Christian v. Crawford

907 F.2d 808 (1990) | Cited 53 times | Eighth Circuit | July 3, 1990

Per Curiam

Fred E. Christian appeals from a final order entered in the District Court for the Eastern District of Missouri,1 dismissing his civil rights complaint without prejudice for failure to state a claim upon which relief could be granted. For reversal, Christian argues that the district court erred in (1) holding that an attorney appointed pursuant to the Criminal Justice Act, 18 U.S.C. § 3006, is not a federal official for purposes of an action under Bivens v. Six Unknown Named Agents, 403 U.S. 388, 29 L. Ed. 2d 619, 91 S. Ct. 1999 (1971) (Bivens), (2) refusing to grant him leave to amend his complaint, and (3) dismissing his pro se complaint without construing it liberally to determine if its allegations provide for relief under any possible theory. For the reasons discussed below, we affirm the order of the district court.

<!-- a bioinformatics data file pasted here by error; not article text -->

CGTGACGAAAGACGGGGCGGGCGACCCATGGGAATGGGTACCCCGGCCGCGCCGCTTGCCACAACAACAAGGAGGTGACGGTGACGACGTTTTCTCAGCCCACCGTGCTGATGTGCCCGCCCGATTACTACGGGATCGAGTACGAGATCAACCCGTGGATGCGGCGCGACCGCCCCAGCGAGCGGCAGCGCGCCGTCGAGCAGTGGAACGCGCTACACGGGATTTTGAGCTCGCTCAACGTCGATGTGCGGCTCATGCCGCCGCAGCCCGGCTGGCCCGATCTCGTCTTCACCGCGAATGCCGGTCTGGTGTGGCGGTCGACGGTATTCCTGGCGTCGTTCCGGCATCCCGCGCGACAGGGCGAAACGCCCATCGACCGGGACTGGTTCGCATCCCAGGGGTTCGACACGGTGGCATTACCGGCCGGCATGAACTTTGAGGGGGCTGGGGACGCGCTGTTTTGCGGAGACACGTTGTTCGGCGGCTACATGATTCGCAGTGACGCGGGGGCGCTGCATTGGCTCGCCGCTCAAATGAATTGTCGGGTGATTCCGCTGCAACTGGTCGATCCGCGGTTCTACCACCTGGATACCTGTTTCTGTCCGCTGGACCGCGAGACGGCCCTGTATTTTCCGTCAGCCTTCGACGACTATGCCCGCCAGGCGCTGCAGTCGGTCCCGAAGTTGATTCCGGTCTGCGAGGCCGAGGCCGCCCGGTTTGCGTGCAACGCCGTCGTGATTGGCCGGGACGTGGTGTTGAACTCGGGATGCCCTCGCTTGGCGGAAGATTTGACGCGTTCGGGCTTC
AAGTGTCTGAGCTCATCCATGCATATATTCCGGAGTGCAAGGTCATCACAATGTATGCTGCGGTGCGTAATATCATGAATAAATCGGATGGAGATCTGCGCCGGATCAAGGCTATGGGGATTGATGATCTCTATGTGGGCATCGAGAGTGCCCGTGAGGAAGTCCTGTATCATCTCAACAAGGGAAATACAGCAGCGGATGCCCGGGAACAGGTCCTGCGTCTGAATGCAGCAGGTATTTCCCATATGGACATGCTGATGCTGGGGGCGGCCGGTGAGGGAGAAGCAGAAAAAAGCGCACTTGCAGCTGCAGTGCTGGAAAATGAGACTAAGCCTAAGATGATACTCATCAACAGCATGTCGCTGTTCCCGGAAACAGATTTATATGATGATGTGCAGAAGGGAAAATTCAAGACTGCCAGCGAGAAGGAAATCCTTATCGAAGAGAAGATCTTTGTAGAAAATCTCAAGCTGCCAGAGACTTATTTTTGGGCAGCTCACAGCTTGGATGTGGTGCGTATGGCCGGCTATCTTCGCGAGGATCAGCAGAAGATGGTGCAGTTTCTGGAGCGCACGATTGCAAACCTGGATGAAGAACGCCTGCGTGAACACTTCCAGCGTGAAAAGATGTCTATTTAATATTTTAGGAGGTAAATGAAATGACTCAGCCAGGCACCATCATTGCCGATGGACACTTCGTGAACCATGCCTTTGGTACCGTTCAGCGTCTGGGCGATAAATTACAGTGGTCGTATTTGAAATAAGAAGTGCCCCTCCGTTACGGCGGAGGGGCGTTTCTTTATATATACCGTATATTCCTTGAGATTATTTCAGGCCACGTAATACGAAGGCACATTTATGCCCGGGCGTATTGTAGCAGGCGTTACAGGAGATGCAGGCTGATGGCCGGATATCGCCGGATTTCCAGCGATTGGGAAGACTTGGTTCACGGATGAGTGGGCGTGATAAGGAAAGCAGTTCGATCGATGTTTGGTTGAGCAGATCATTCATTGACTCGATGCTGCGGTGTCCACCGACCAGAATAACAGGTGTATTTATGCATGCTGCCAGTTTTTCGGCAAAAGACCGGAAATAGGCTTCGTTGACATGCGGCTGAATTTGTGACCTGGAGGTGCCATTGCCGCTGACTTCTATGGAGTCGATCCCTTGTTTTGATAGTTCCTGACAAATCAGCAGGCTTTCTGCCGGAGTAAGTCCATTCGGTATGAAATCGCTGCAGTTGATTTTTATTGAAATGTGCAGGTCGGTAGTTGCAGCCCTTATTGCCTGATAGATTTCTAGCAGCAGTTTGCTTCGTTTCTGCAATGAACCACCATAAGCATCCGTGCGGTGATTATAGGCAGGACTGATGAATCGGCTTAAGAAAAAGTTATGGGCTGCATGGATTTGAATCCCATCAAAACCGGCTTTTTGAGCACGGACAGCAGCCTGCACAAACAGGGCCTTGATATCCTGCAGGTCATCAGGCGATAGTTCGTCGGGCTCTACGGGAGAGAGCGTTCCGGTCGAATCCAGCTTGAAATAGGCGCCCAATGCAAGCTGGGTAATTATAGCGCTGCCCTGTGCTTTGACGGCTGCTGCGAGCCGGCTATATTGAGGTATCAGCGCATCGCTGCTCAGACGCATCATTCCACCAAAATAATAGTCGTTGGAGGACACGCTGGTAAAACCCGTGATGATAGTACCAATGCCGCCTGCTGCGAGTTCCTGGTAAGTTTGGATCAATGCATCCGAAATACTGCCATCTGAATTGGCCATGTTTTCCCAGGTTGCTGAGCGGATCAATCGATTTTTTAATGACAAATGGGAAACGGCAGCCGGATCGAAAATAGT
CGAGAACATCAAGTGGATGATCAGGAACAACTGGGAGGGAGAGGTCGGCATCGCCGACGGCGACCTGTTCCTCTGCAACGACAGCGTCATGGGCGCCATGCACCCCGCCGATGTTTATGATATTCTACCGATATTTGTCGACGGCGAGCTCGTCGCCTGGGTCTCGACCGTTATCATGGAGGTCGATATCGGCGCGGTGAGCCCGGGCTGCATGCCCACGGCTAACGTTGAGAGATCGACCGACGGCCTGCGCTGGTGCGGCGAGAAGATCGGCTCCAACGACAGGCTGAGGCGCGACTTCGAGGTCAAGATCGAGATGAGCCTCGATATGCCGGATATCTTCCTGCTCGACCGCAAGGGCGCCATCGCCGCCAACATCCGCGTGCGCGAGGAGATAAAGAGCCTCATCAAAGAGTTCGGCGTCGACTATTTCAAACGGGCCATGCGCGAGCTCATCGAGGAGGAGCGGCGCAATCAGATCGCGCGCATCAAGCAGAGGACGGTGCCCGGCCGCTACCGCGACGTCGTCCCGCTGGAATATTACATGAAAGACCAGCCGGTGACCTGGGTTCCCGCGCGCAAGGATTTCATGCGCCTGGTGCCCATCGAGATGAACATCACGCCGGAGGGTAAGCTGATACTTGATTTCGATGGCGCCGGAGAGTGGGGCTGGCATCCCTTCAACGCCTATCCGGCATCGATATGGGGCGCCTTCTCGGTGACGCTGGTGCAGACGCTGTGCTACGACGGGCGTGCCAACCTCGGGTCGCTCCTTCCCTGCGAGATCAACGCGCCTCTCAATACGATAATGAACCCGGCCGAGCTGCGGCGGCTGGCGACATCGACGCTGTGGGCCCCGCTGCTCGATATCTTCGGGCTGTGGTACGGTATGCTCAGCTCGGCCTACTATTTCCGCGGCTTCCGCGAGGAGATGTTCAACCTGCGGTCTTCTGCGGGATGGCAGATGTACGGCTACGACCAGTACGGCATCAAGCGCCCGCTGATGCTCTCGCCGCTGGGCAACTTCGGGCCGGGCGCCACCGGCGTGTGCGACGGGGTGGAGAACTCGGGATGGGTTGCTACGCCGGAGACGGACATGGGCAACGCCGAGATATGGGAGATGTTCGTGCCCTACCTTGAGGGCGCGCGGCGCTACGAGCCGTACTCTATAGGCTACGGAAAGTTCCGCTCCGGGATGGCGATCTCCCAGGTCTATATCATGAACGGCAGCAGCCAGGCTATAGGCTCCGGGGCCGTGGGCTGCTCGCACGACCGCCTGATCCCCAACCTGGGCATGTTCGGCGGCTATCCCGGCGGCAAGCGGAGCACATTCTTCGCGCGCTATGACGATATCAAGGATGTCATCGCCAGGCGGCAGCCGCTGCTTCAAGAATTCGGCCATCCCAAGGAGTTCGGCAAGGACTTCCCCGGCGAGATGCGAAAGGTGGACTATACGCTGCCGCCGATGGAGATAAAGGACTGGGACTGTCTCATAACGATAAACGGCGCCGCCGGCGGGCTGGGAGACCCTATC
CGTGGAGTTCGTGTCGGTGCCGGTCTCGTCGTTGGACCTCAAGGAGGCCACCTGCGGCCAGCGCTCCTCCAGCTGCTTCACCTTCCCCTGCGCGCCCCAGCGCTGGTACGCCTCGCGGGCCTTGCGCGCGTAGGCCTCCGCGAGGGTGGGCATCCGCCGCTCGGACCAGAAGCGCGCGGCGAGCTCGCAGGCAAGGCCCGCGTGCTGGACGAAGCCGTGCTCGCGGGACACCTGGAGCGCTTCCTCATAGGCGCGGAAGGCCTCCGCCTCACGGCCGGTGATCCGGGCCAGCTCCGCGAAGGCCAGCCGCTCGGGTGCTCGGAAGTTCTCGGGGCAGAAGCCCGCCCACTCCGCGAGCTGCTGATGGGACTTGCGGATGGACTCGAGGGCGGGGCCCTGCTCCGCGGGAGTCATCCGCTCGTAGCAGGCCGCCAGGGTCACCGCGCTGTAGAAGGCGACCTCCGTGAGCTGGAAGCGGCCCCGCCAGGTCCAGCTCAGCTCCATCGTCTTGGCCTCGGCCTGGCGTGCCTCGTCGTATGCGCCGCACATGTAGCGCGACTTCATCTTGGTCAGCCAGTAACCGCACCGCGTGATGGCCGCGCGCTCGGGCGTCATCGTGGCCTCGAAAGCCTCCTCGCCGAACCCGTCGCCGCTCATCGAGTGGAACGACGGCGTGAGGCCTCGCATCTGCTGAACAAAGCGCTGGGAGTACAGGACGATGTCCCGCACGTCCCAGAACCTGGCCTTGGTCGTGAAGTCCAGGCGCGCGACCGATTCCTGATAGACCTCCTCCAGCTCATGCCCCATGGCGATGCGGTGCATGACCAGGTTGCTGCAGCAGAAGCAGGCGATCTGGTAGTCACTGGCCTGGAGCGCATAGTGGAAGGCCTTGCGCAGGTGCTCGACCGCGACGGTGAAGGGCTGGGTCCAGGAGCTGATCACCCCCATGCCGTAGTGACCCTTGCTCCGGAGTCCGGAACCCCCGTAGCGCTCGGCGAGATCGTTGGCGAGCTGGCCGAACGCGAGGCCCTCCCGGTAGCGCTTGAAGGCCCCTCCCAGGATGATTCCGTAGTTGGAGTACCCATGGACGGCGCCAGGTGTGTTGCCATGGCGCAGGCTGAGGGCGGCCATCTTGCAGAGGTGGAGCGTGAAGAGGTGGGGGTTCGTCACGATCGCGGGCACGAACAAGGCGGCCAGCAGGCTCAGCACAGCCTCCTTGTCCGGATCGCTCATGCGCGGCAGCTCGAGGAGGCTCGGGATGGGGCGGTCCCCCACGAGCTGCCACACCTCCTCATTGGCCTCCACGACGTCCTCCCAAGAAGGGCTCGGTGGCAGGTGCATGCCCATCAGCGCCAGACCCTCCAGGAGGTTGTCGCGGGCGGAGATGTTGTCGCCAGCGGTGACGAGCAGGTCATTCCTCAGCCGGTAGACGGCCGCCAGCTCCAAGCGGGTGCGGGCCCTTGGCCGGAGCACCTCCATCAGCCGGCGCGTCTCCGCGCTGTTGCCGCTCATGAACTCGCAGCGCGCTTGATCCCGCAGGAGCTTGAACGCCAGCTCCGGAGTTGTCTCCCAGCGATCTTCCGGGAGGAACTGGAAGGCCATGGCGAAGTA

Christian alleges the following facts in support of his complaint. Defendant Curtis C. Crawford was appointed by the district court pursuant to Fed.R.Crim.P. 44 to represent Christian in the direct appeal of his federal criminal convictions for mail fraud, Social Security fraud, and making a false statement to the Internal Revenue Service. Crawford did not represent Christian in the criminal trial, and allegedly informed the district court that he did not want to represent Christian on appeal. Thereafter, Crawford allegedly advised Christian and his brother that he needed funds to litigate the appeal and secure Christian's release on bail. According to Christian, his brother gave Crawford a cashier's check for $1500 in partial payment of the funds requested. Four months after the alleged payment of this money, Crawford had done nothing to secure Christian's release. Christian further alleges that Crawford failed to learn the facts of his case and filed an appellate brief which recited large portions of a federal appellate court opinion verbatim. Christian also claims that Crawford refused to file a reply brief and failed to file a petition for a writ of certiorari in the United States Supreme Court after his convictions were affirmed, despite the fact that Crawford had assured Christian and his family that he had done so.